Gaming

Drive a 3D-printed car with your smartphone

A radio-controlled car, that is, one you can either print at home or pick up from a local shop. Kits start at $40.

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Print a car, drive a car. (On a small scale, that is.) 3DRacers

Who says you can't 3D-print anything fun?

3DRacers bills itself as "a racing game you can print," referring to a combination of a custom car body, an Arduino-powered logic board, and an app-based controller.

It works like this: You buy the logic board, then design, print and assemble your vehicle.

The design part starts with an online editor, which lets you choose a body style (tank, pickup, Corvette, etc.) and color, then add or tweak any number of accents: tires, spoilers, bumpers, and so on, again in your choice of colors.

Think Pinewood Derby, with plastic instead of wood and a CAD program instead of a saw:

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I wish I could customize real cars this way. Screenshot by Rick Broida/CNET

When you're done, you can download the necessary files to 3D-print all the parts at home. That's assuming you own a 3D printer, of course -- if you don't, you can send your design to 3D Hubs, which has some 10,000 locations globally.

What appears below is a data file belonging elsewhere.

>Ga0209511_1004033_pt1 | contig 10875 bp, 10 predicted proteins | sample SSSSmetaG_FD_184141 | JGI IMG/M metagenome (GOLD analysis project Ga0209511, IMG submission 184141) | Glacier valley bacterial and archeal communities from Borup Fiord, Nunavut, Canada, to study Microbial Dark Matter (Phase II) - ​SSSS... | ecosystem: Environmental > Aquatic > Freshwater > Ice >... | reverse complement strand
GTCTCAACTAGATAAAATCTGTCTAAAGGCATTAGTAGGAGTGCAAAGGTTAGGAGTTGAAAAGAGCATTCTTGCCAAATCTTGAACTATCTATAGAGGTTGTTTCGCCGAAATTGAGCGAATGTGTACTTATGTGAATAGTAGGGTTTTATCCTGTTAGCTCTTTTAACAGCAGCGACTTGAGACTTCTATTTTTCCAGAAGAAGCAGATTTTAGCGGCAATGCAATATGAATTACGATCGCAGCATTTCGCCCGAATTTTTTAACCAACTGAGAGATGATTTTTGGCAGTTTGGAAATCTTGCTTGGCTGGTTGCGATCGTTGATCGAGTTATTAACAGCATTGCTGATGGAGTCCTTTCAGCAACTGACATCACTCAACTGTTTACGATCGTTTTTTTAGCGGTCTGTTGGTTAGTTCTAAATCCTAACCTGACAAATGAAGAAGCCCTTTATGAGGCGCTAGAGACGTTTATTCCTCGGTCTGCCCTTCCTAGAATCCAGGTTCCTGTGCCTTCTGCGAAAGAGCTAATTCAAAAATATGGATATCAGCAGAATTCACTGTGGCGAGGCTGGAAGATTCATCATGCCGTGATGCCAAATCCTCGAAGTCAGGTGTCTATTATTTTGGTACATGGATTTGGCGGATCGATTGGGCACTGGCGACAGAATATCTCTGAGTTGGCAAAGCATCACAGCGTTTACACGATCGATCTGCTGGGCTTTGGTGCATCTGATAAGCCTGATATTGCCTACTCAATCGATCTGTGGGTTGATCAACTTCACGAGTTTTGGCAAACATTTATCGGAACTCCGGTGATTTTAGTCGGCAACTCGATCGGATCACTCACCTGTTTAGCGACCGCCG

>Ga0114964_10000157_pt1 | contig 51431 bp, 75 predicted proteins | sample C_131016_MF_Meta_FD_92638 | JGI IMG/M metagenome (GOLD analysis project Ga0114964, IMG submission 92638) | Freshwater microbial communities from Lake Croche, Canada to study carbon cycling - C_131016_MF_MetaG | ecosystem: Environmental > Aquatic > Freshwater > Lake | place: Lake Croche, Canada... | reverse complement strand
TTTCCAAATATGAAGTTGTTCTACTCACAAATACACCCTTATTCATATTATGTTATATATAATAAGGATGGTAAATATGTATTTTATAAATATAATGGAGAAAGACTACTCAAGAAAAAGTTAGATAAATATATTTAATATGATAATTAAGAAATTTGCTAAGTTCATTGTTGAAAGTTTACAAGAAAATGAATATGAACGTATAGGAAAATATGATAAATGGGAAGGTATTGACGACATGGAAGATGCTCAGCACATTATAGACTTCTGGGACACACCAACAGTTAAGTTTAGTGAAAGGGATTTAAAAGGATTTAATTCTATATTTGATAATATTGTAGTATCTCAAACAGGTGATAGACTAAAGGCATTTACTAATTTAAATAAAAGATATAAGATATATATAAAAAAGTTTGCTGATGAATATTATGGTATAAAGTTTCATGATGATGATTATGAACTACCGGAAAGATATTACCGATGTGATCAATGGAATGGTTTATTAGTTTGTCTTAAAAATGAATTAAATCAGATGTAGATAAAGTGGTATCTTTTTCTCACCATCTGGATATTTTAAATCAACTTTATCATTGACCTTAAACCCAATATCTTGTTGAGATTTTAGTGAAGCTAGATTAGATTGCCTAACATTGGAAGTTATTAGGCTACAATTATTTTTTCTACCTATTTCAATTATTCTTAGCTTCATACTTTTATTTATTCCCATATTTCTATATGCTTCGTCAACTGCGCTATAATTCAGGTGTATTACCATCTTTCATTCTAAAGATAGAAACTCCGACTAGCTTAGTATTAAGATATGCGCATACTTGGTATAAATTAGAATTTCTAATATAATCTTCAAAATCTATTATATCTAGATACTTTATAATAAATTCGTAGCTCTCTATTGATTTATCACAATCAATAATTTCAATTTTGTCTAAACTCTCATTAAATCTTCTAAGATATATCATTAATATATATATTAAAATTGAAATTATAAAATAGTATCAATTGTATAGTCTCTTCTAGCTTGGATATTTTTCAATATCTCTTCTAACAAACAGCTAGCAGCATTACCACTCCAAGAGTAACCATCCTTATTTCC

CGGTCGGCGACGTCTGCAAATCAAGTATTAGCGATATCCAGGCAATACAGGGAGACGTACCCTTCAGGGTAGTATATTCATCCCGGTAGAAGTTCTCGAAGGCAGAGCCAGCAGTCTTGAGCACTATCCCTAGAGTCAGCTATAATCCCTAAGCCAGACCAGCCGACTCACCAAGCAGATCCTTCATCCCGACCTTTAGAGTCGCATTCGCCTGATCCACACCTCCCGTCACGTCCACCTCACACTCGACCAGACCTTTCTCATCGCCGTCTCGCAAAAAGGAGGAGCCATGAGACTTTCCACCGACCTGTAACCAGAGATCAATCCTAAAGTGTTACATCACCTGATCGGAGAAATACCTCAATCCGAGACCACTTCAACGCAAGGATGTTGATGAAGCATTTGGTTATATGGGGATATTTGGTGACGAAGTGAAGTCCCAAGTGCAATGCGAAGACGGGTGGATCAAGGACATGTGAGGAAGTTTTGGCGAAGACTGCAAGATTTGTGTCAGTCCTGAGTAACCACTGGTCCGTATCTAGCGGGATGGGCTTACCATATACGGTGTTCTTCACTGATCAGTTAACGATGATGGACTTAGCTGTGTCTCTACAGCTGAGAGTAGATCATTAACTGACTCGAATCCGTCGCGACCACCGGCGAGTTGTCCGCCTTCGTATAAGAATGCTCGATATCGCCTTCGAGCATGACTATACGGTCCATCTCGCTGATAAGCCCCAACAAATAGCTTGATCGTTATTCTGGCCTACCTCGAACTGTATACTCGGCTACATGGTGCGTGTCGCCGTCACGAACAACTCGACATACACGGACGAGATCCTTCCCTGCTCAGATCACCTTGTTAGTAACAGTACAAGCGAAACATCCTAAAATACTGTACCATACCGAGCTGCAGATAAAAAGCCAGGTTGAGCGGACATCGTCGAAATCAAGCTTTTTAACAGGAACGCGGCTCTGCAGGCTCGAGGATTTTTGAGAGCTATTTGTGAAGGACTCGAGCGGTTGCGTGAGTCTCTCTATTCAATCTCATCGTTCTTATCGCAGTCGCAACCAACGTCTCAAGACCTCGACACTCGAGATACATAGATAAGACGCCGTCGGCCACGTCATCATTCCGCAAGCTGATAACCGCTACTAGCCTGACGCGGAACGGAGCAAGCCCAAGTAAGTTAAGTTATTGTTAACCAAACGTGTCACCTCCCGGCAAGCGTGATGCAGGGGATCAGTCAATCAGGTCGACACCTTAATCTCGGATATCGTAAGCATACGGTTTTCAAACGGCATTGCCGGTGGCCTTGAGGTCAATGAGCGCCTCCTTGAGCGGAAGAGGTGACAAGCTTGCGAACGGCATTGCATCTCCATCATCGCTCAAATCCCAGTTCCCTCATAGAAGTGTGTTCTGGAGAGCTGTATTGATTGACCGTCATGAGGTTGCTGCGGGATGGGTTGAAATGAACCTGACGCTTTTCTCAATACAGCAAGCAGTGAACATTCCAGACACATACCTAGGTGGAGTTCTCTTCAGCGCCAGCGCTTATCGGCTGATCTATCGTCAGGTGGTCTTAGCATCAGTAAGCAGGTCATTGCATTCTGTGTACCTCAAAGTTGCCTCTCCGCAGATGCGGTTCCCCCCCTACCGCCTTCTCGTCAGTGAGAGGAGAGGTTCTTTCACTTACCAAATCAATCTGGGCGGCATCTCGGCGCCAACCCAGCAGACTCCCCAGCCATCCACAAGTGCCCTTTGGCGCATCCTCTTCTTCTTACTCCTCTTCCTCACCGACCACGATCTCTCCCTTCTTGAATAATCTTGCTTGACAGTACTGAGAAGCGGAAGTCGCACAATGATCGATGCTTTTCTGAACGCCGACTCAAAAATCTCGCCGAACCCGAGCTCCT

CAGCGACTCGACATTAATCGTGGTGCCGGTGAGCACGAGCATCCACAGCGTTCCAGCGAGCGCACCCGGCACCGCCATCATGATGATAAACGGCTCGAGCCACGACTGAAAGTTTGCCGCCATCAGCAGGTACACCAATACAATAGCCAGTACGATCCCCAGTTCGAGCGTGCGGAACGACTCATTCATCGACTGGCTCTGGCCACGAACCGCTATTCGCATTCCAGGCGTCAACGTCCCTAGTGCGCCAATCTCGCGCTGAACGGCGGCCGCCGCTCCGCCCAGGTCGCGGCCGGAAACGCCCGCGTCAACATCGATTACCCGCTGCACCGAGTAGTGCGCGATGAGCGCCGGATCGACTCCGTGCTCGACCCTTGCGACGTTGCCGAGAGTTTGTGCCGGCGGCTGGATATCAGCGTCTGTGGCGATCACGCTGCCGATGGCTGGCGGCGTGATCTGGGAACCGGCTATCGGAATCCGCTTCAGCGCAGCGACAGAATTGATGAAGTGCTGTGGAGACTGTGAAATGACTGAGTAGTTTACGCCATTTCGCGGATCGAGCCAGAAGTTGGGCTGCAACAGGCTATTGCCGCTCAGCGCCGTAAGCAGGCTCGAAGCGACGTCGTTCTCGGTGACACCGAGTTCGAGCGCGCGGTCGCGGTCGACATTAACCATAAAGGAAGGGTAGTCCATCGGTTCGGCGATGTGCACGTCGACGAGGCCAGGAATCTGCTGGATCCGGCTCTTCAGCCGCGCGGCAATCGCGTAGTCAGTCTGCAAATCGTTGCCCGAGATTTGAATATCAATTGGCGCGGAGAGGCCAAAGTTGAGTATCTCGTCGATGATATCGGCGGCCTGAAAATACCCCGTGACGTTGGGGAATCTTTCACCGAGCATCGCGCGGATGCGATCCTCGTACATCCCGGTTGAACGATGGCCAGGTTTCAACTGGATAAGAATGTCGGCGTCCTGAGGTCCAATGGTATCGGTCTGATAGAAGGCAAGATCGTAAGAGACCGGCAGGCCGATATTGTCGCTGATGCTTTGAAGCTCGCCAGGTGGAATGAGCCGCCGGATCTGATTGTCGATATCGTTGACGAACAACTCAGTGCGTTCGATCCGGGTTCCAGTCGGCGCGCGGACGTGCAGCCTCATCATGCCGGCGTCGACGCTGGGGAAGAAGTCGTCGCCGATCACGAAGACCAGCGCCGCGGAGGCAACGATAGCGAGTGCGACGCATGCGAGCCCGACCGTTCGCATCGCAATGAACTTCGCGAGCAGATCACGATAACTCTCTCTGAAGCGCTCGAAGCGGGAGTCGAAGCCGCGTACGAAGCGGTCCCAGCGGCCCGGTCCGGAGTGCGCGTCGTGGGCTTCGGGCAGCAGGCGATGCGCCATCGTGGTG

Once you've got your parts, you put everything together (including the logic board), fire up the app, and get racing. The app aims to be more than just a controller; it will offer gaming elements like a lap counter, power-ups, battle mode, and so on.

Sound cool? Hope you're patient: 3DRacers is currently seeking funding on Indiegogo, and although all signs point to the developer hitting his $25,000 goal, kits aren't scheduled to ship until September.

A few early-bird bare-bones kits are still available for $39, a price that includes everything except actual 3D printing. If you need that as well, the $65 option includes printing of your car via 3D Hubs. If you want a fancy roll-up racetrack mat, that'll cost you another $129.

With so much of this project falling under the banner of open-source, it's not a stretch to say you could accomplish much the same thing on your own -- and probably before September. Your thoughts?